Subscribe

Debezium 0.9 Alpha1 and 0.8.1 Released

Just two weeks after the Debezium 0.8 release, I’m very happy to announce the release of Debezium 0.9.0.Alpha1!

The main feature of the new version is a first work-in-progress version of the long-awaited Debezium connector for MS SQL Server. Based on the CDC functionality available in the Enterprise and Standard editions, the new connector lets you stream data changes out of Microsoft’s popular RDBMS.

Besides that we’ve continued the work on the Debezium Oracle connector. Most notably, it supports initial snapshots of captured tables now. We’ve also upgraded Apache Kafka in our Docker images to 1.1.1 (DBZ-829).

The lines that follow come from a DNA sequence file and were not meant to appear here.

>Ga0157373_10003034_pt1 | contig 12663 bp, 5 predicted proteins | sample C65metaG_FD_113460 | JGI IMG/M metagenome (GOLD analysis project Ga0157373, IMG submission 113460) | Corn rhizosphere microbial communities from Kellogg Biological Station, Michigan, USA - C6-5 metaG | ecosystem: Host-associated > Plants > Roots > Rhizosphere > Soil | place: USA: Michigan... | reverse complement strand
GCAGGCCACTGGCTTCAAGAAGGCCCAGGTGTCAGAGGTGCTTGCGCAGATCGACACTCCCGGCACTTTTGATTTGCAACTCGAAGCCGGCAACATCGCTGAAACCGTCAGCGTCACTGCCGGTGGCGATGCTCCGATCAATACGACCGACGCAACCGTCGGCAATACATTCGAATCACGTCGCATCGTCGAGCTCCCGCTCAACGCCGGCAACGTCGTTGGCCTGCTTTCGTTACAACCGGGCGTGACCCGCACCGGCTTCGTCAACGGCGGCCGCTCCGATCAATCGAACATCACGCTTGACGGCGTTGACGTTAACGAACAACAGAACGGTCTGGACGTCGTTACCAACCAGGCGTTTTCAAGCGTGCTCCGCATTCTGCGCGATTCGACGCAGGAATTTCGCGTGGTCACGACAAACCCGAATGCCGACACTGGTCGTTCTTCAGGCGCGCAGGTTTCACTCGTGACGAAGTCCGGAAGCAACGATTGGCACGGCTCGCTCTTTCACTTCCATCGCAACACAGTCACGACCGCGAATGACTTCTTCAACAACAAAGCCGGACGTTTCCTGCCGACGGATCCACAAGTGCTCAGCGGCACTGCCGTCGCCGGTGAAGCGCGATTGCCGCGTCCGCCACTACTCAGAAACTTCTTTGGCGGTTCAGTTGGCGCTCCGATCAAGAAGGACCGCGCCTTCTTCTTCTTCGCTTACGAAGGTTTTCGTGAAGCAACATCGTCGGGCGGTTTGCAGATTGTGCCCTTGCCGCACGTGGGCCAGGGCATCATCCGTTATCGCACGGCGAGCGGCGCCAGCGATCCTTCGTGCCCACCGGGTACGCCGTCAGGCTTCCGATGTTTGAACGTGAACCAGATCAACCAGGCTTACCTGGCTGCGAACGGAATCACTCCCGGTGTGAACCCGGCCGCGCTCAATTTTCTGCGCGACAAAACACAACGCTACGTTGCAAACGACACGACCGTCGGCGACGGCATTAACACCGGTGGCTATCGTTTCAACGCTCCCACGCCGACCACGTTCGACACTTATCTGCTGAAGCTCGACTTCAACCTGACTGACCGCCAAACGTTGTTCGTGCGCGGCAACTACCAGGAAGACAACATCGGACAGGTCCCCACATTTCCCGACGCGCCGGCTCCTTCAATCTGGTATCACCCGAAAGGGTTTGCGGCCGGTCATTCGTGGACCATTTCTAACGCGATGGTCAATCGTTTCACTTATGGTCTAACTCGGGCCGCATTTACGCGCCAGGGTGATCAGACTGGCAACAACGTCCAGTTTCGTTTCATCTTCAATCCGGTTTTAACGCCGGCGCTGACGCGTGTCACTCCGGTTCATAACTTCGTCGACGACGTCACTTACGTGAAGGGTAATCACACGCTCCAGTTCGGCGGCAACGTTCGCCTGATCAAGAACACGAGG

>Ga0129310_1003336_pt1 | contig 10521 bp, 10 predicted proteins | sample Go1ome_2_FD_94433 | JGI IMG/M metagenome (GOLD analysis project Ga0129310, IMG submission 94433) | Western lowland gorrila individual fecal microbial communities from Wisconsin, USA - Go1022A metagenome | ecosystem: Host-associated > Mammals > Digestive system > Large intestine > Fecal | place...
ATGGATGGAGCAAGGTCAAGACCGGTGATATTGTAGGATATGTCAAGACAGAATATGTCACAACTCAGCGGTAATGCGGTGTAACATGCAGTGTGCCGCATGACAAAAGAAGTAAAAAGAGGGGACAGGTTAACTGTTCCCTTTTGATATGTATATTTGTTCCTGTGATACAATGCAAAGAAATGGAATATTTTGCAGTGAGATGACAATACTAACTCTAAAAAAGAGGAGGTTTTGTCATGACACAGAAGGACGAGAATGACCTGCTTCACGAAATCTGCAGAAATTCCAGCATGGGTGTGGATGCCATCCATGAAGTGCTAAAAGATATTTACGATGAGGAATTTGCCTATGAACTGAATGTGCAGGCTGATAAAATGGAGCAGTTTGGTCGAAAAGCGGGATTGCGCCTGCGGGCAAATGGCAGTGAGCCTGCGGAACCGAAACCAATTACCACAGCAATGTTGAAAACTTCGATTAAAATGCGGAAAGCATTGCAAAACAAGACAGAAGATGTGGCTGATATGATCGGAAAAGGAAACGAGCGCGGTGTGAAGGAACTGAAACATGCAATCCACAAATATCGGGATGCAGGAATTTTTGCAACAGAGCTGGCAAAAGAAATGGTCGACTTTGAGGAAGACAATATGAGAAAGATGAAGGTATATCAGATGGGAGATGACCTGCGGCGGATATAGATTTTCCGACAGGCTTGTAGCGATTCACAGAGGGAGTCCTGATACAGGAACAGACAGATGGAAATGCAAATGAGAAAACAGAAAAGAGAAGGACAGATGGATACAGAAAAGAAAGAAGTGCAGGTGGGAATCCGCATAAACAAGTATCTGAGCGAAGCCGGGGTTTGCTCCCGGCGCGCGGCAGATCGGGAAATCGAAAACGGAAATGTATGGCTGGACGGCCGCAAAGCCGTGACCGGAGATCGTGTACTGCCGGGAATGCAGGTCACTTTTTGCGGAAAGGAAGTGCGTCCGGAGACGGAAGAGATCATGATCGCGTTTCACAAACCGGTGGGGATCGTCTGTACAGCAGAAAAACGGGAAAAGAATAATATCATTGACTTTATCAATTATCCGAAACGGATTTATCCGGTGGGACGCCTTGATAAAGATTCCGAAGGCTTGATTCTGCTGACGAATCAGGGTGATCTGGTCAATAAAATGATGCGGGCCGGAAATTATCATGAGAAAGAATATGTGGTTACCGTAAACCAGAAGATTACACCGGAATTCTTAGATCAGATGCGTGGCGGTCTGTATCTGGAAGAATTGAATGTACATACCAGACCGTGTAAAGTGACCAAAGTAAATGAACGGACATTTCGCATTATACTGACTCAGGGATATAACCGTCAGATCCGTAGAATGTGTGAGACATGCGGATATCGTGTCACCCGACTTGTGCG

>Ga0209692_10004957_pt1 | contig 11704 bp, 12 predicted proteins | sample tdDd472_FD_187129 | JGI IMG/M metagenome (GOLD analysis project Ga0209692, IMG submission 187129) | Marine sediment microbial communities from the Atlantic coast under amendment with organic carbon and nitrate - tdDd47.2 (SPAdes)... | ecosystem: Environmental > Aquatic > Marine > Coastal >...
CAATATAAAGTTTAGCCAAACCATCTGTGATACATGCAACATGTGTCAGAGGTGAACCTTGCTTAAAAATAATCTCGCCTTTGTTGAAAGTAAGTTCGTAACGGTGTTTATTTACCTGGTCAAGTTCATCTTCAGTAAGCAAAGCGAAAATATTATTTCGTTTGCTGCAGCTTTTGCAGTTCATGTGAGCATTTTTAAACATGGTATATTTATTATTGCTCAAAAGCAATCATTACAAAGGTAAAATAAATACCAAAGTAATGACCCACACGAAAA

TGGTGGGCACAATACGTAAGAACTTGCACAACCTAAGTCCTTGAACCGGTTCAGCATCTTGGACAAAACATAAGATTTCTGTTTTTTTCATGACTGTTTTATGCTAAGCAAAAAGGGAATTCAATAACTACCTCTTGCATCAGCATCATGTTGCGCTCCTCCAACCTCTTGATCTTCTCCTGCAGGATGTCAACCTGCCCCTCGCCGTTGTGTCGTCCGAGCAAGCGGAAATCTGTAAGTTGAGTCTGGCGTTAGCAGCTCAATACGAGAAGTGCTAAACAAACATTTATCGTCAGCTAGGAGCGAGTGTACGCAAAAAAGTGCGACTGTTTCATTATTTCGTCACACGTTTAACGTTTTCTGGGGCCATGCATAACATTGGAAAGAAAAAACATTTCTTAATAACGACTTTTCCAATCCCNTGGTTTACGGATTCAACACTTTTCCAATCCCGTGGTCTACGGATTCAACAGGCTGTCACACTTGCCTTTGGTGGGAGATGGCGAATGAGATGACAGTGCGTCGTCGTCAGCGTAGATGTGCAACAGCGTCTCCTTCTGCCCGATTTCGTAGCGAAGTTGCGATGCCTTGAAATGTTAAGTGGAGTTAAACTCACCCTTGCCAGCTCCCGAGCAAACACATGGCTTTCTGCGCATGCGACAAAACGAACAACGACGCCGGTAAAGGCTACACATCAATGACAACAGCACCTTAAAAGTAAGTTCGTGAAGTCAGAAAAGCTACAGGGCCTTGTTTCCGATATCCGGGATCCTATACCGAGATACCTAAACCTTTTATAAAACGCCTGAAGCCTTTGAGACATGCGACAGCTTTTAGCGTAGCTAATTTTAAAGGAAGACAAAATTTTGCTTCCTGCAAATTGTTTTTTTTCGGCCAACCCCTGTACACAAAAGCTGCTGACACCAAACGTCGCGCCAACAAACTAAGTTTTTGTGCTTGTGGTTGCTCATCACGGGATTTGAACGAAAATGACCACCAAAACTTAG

Please take a look at the change log for the complete list of changes in 0.9.0.Alpha1 and general upgrade notes.

Note: At the time of writing (2018-07-26), the release artifacts (connector archives) are available on Maven Central. We’ll upload the Docker images for 0.9.0.Alpha1 to Docker Hub as soon as possible. The Docker images are already uplodaded and ready for use under tags 0.9.0.Alpha1 and rolling 0.9.

SQL Server Connector

Support for SQL Server had been on the wish list of Debezium users for a long time (the original issue was DBZ-40). Thanks to lots of basic infrastructure created while working on the Oracle connector, we were finally able to come up with a first preview of this new connector in comparatively short time of development.